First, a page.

Mo Williams intends to turn down his 2014/15 player option at season’s end, becoming an unrestricted free agent, he tells Chris Haynes of CSNNW.com. According to Williams, opting out was always his plan, but he hopes to sign a new contract with the Trail Blazers in July.
“I would like to be here long-term,” Williams said. “My goal is to work something out with Portland this summer. I like it here and I want to make this place home…. For me, it’s about finishing my career the right way for the X amount of years that I have and I’d love to do it here because of the fan support, the familiarity with the coach and [GM] Neil [Olshey].”
Williams, 31, signed a two-year contract with the Trail Blazers in the offseason that will pay him $2.65MM this season, with a second-year player option worth $2.77MM. Often, in that sort of modestly priced two-year deal, the player option serves as an insurance policy — for instance, if Williams were to suffer a serious injury this spring, he’d have the chance to opt into the second year, ensuring him a regular pay check for 2014/15.
Many of Williams’ per-game averages this season (9.4 PPG, 24.4 MPG) are the lowest marks since his rookie year. Still, he has filled the role Portland had anticipated for him, providing a veteran presence and serving as a dangerous third guard off the bench, backing up Damian Lillard and Wesley Matthews. While he may not be in line for a big raise if and when he opts out, he could easily secure another multiyear deal.
It’s been a busy day so far for D-League transactions, with several teams either calling up or sending down young players. We heard earlier that the Nets re-assigned Tornike Shengelia and Tyshawn Taylor to the Springfield Armor. Now, let’s round up the rest of Monday’s moves:
- The Sixers have recalled both Elliot Williams and Lorenzo Brown from the D-League, the team announced today in a press release. Williams was just assigned to the Delaware 87ers yesterday, while Brown had been with the Sixers’ D-League affiliate for the last week and a half.
- Nando De Colo has been sent to the Austin Toros for the sixth time this season, the Spurs announced in a press release. De Colo’s assignments have each been brief, as he’s played just five total games during his time with Austin, averaging 24.6 PPG, 6.6 APG, and 6.2 RPG.
- The Mavericks have recalled Ricky Ledo from the Texas Legends, according to a team release. Ledo was assigned back on November 30th, and appeared in 14 contests with the Legends, helping to lead the club to a 10-5 overall record.
- C.J. McCollum has been informed by the Blazers that he’ll be active for Tuesday’s game, says Chris Haynes of CSNNW.com. McCollum hasn’t officially been recalled from the D-League’s Idaho Stampede yet, but it appears that will officially happen today or tomorrow, in advance of what could be McCollum’s NBA debut in Sacramento.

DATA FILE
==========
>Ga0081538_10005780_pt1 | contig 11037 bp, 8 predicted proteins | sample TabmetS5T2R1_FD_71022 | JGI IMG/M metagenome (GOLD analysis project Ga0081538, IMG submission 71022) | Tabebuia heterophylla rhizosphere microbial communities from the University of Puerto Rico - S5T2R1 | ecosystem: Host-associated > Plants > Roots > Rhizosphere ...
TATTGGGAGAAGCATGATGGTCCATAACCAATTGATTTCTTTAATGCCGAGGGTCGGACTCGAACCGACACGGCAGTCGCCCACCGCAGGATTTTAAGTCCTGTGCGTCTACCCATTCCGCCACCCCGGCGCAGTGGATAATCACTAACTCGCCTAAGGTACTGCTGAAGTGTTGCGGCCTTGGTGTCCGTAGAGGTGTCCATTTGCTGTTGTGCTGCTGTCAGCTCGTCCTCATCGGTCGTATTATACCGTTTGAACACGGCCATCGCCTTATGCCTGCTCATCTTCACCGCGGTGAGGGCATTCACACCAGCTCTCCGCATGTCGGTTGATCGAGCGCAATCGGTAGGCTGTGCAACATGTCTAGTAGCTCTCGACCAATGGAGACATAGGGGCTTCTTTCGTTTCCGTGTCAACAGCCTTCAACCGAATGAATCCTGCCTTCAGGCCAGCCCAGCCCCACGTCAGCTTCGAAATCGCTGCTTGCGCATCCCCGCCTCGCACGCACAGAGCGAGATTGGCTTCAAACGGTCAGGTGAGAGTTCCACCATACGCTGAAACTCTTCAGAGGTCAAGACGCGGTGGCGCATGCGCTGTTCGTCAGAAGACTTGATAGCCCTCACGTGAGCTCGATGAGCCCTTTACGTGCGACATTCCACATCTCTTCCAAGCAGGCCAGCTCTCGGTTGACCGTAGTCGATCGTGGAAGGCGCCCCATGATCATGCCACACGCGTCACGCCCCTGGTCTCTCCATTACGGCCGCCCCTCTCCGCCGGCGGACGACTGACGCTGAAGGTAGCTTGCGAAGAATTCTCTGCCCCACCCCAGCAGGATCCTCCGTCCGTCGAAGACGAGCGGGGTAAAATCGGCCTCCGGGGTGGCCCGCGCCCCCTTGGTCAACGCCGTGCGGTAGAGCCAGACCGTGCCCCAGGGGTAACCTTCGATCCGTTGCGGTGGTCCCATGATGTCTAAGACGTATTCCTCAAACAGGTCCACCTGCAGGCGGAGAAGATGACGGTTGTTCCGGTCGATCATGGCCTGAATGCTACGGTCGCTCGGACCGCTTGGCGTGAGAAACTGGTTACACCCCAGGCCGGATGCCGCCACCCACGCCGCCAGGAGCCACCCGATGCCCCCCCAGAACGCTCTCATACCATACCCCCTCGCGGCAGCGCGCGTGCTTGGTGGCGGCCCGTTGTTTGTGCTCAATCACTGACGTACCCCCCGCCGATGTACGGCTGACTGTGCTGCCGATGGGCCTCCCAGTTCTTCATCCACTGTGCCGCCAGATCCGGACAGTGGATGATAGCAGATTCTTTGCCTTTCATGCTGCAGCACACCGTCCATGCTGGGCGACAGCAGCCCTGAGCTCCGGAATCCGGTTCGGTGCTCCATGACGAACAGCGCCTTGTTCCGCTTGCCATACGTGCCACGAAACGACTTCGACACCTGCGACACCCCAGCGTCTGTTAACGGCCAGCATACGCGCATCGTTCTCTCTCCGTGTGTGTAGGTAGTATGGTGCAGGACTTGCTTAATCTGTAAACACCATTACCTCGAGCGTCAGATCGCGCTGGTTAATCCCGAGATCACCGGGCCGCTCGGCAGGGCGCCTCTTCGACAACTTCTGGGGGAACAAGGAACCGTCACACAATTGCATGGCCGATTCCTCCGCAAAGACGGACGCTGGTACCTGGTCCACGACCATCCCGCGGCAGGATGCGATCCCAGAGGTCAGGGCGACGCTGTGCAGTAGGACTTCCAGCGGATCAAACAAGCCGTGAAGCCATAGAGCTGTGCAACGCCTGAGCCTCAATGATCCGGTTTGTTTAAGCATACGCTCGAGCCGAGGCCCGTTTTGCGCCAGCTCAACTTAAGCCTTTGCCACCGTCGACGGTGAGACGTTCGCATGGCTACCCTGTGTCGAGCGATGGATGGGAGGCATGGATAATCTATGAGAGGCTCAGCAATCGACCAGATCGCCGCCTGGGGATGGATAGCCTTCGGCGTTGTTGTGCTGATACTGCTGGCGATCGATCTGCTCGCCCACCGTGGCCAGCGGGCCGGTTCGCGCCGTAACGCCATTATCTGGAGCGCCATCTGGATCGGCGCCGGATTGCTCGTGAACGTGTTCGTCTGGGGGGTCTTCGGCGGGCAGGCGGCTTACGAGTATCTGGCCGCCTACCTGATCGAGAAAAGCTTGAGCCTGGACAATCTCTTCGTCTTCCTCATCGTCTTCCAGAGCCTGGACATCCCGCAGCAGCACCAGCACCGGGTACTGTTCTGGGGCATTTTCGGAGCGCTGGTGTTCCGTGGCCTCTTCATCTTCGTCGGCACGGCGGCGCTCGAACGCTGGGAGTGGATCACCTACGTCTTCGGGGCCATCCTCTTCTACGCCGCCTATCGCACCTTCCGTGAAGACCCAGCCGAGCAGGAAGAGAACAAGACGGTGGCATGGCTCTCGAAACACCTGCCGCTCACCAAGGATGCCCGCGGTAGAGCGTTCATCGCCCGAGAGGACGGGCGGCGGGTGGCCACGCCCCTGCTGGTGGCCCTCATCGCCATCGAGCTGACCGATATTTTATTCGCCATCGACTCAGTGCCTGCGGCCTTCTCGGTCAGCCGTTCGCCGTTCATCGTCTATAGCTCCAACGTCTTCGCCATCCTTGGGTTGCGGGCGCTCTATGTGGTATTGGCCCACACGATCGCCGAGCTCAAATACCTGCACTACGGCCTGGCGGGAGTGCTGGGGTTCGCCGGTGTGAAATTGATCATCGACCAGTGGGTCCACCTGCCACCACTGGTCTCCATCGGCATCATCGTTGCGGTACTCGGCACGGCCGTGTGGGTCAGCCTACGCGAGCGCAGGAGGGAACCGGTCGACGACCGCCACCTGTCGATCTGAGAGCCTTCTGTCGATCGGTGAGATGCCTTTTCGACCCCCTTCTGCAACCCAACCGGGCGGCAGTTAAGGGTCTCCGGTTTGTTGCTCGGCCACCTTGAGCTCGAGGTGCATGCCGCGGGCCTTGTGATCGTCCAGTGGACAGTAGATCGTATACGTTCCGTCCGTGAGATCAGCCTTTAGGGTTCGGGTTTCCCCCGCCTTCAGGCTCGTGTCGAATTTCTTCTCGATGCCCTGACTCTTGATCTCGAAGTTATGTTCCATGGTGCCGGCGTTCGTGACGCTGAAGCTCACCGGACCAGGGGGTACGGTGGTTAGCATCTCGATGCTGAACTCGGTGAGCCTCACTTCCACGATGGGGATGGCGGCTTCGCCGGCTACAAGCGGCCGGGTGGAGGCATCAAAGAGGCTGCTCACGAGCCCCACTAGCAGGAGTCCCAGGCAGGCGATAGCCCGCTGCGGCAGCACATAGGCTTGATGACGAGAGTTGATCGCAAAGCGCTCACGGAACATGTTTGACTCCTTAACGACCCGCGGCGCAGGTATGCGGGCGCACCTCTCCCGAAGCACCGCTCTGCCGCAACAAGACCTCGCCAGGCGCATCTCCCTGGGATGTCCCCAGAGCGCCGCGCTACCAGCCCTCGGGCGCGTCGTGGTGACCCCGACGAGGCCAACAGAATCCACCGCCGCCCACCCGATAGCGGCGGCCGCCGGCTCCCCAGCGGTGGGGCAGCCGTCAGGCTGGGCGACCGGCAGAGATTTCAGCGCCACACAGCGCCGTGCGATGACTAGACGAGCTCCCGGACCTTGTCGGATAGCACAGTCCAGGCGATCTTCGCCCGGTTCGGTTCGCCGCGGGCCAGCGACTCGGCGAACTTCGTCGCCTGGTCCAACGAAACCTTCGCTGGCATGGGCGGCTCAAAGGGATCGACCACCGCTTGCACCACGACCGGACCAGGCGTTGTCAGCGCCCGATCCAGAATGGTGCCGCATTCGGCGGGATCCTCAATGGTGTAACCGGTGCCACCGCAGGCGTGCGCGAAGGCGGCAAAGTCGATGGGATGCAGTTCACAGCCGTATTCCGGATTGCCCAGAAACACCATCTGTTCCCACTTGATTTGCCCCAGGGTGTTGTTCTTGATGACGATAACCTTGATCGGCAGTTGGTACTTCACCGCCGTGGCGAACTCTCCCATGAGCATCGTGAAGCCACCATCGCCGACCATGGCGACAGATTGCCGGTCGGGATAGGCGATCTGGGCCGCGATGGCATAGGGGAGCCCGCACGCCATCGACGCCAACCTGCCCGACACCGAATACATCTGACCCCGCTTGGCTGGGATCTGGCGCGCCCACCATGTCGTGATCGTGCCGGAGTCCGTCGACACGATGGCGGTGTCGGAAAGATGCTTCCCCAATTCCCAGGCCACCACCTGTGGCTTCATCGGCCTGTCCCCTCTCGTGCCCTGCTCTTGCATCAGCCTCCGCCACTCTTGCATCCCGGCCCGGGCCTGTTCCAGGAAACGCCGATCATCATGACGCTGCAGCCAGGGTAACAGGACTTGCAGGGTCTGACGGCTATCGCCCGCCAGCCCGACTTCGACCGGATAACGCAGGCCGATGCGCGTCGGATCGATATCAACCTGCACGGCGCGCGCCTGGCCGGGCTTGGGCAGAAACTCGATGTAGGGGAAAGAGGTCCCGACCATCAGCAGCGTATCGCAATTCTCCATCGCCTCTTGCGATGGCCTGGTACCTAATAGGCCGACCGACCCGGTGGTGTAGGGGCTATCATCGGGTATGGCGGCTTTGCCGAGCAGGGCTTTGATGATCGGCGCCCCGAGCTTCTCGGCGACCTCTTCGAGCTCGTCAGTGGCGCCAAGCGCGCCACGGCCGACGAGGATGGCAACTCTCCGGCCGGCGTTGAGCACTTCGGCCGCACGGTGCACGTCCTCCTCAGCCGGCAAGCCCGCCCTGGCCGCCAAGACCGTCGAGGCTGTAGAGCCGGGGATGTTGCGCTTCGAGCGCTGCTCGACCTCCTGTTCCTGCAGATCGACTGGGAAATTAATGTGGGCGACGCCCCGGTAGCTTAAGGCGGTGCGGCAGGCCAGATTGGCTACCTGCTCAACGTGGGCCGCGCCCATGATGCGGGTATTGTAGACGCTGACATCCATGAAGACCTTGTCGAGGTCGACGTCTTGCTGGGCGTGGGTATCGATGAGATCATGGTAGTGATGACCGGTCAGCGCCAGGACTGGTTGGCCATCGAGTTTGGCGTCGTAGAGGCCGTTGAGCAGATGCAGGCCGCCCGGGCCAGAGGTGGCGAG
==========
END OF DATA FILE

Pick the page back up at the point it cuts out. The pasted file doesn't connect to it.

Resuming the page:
Jazz guard Diante Garrett is trying not to think about his non-guaranteed contract and the pending decision coming up on it, tweets Aaron Falk of the Salt Lake Tribune (via Twitter). ”I’ve just been … trying to play good so I can stay here,” said Garrett, who had ten points, four rebounds, and two dimes in last night’s contest against the Bucks. More out of the Western Conference..
- The Pelicans‘ recent release of veteran Lou Amundson is already adding early fuel to the fire that Idaho Stampede young gun Pierre Jackson may receive an NBA call-up by New Orleans in the near future, writes Keith Schlosser of Ridiculous Upside.
- C.J. McCollum‘s D-League stint will last for just a pair of games, as Chris Haynes of CSNNW.com notes via Twitter, and the lottery pick is expected to make his NBA debut on Tuesday for the Trail Blazers, according to Marc J. Spears of Yahoo! Sports.
- The Sacramento City Council will vote Tuesday on whether to file an eminent domain lawsuit against the owners of a parcel of land where a new arena for the Kings is to be built, report Ryan Lillis and Tony Bizjak of The Sacramento Bee. It seems likely that a judge would rule in the city’s favor, allowing it to seize the land, if it came to that, as Lillis and Bizjak explain.
Chuck Myron contributed to this post.
As the Andrew Bynum rumors continue to pour in, the Cavaliers got some very good news today. Currently sitting only three games out of the East’s eight seed, the Cavs announced that star guard Kyrie Irving‘s left knee sustained no structural damage on Tuesday when he had to be helped off the court after an awkward fall.